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The Warsaw Voice » Culture » December 30, 2014
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Icons of the Past
December 30, 2014   
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A new photographic exhibition in Warsaw offers a summary of Polish history by homing in on the most important events and figures of the last 150 years.

In order to stage the exhibition, which is entitled Photoicons in Poland. Searching/Voting, the organizers interviewed 300 ordinary people and experts in the visual arts, asking them what kind of photographs would best depict the most iconic moments in Polish history. The responses were often similar. The exhibition’s curator, art historian Joanna Kinowska, then selected around 40 photographs. Over half of them were taken in Warsaw.

The exhibition, on show at the History Meeting House, starts with a photograph by Karol Beyer showing five people killed in an anti-Russian demonstration in Warsaw Feb. 27, 1861, a time when Poland was under Russian rule. The photograph closing the exhibition shows a right-wing deputy damaging a controversial installation by Italian artist Maurizio Cattelan in 2000. The installation, which at the time was on show at Warsaw’s Zachęta Gallery, depicted Pope John Paul II pinned down by a meteorite.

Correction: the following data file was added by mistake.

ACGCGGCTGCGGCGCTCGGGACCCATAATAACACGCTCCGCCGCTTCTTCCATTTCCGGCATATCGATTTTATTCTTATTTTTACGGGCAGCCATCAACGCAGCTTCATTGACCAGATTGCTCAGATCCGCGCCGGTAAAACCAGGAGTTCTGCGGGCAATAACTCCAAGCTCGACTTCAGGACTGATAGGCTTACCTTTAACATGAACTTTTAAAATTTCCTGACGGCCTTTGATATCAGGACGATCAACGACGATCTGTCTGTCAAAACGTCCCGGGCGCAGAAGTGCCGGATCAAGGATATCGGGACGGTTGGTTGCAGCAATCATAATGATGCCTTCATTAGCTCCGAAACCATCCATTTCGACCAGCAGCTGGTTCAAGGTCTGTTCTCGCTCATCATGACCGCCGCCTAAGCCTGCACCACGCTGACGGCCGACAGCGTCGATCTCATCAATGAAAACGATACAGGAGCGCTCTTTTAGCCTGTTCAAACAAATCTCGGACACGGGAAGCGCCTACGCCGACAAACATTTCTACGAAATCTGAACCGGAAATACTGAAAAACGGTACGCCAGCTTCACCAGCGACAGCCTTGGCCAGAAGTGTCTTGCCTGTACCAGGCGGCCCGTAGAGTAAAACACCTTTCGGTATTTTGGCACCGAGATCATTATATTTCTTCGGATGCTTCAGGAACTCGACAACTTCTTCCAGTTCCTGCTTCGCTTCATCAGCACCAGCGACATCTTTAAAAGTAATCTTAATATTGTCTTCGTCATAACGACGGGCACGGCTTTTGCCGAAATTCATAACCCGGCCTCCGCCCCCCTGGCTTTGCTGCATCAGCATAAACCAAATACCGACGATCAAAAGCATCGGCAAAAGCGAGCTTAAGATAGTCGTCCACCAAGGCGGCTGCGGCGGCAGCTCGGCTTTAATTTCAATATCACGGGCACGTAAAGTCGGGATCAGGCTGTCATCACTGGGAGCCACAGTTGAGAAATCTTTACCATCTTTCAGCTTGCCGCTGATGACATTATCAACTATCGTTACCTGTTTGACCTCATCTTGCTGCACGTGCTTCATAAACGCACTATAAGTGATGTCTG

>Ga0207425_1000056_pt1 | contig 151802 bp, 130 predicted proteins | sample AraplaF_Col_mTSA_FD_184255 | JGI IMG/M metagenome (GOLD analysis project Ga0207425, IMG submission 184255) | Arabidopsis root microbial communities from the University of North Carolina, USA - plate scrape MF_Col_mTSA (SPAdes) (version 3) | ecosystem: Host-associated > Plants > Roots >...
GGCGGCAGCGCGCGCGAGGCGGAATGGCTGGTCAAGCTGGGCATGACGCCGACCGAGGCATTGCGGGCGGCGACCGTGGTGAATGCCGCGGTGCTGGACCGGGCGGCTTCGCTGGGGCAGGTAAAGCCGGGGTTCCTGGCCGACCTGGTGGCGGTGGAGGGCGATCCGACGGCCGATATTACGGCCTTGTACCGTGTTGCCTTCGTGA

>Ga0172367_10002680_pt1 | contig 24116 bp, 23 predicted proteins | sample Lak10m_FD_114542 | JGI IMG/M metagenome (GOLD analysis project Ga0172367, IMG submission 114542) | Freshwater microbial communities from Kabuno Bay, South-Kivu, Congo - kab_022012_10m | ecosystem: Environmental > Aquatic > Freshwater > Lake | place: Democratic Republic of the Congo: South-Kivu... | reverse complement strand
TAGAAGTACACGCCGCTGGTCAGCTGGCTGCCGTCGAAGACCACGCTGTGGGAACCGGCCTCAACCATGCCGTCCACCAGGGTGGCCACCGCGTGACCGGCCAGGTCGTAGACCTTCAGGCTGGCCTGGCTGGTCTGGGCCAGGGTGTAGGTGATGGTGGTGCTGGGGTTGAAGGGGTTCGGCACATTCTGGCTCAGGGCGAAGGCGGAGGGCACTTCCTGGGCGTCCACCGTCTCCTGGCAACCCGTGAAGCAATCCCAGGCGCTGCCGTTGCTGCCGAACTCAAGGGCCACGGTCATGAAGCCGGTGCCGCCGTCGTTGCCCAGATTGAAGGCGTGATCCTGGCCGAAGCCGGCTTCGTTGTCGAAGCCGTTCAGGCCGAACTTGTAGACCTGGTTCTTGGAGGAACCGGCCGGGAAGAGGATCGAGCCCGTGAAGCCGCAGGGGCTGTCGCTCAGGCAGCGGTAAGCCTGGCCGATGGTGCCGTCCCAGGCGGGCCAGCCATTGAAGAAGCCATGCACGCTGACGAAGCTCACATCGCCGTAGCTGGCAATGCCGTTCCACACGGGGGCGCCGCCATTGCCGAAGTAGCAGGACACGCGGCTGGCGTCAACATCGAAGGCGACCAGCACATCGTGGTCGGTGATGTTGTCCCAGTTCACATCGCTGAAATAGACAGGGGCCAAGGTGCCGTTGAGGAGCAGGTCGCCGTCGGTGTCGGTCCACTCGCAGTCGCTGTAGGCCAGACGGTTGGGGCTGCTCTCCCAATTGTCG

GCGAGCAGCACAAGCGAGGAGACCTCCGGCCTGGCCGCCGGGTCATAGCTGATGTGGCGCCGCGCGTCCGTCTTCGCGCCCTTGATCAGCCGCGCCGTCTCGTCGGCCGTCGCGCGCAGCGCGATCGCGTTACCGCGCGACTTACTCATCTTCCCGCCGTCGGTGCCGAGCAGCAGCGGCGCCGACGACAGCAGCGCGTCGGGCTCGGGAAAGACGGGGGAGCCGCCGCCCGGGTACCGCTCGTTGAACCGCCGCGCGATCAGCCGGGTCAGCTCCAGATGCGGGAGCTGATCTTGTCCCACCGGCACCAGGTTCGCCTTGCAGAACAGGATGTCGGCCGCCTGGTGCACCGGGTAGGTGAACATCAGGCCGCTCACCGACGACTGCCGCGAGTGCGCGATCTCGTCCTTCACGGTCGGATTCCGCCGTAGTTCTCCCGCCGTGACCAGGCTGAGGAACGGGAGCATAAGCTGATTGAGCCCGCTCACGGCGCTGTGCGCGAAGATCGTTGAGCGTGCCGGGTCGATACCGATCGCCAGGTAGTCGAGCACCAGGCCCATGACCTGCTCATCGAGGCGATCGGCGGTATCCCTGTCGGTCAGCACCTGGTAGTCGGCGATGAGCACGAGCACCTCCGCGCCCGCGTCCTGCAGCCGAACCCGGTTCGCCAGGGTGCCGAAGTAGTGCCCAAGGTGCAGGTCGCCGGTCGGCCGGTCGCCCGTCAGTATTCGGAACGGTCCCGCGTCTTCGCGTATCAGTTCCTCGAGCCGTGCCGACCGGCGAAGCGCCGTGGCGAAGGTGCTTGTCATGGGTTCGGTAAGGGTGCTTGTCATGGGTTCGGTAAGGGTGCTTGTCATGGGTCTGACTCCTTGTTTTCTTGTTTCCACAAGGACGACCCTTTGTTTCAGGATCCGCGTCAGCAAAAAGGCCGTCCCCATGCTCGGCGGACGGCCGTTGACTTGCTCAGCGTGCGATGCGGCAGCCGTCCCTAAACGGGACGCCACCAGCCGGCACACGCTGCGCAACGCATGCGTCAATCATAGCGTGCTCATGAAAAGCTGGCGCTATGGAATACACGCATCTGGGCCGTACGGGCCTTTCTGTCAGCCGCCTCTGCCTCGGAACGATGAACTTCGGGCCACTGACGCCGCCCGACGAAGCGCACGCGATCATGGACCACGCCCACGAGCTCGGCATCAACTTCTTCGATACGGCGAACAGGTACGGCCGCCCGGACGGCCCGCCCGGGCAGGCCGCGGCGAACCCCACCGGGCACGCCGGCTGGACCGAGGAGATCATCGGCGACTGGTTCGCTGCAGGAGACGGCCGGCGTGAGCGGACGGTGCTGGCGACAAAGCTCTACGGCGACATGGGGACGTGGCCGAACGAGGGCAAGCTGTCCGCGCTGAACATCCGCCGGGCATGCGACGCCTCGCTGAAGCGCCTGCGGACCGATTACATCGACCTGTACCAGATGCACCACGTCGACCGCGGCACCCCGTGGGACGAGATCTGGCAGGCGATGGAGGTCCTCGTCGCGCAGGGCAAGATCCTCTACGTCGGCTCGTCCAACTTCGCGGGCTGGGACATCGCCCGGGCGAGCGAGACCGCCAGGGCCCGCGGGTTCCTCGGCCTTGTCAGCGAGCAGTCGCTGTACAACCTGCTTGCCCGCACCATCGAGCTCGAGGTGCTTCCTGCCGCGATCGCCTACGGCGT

World War II-era photographs include images of German troops breaking through barriers on the Polish border in September 1939 and the destruction of the Warsaw Ghetto in 1943. Images dating from the postwar communist years include photographs of Warsaw’s Palace of Culture and Science under construction, West German Chancellor Willy Brandt kneeling before the Monument to the Ghetto Heroes in 1970, Pope John Paul II on his first official visit to Poland, and the registration of the Solidarity trade union, which was to become a country-wide movement opposing the communist authorities.

Visitors to the History Meeting House can also see a legendary photograph of an armored vehicle parked outside the Moskwa (Moscow) movie theater in Warsaw in December 1981. With a large sign advertising the movie Apocalypse Now in the background, the picture symbolizes martial law, which at the time had just been imposed to quash the emerging democratic opposition. The featured photographs also show the Round Table Talks between the opposition and the communist authorities that led to democratic changes in Poland, resulting in partially free elections and the first noncommunist government formed by Tadeusz Mazowiecki in 1989. Audiences can also see Danuta Wałęsa, the wife of Solidarity leader Lech Wałęsa, receiving the 1983 Nobel Peace Prize on behalf of her husband.

Many of the featured photographs were taken by renowned photographers such as Chris Niedenthal, Eugeniusz Haneman, Sylwester Braun, Tadeusz Rolke and Jan Morek. The exhibition at the History Meeting House is interactive in that visitors can vote for what they consider to be the most important photograph. You can also vote by going to the History Meeting House’s website at www.dsh.waw.pl


Until Feb. 22; History Meeting House; 2 Karowa St.
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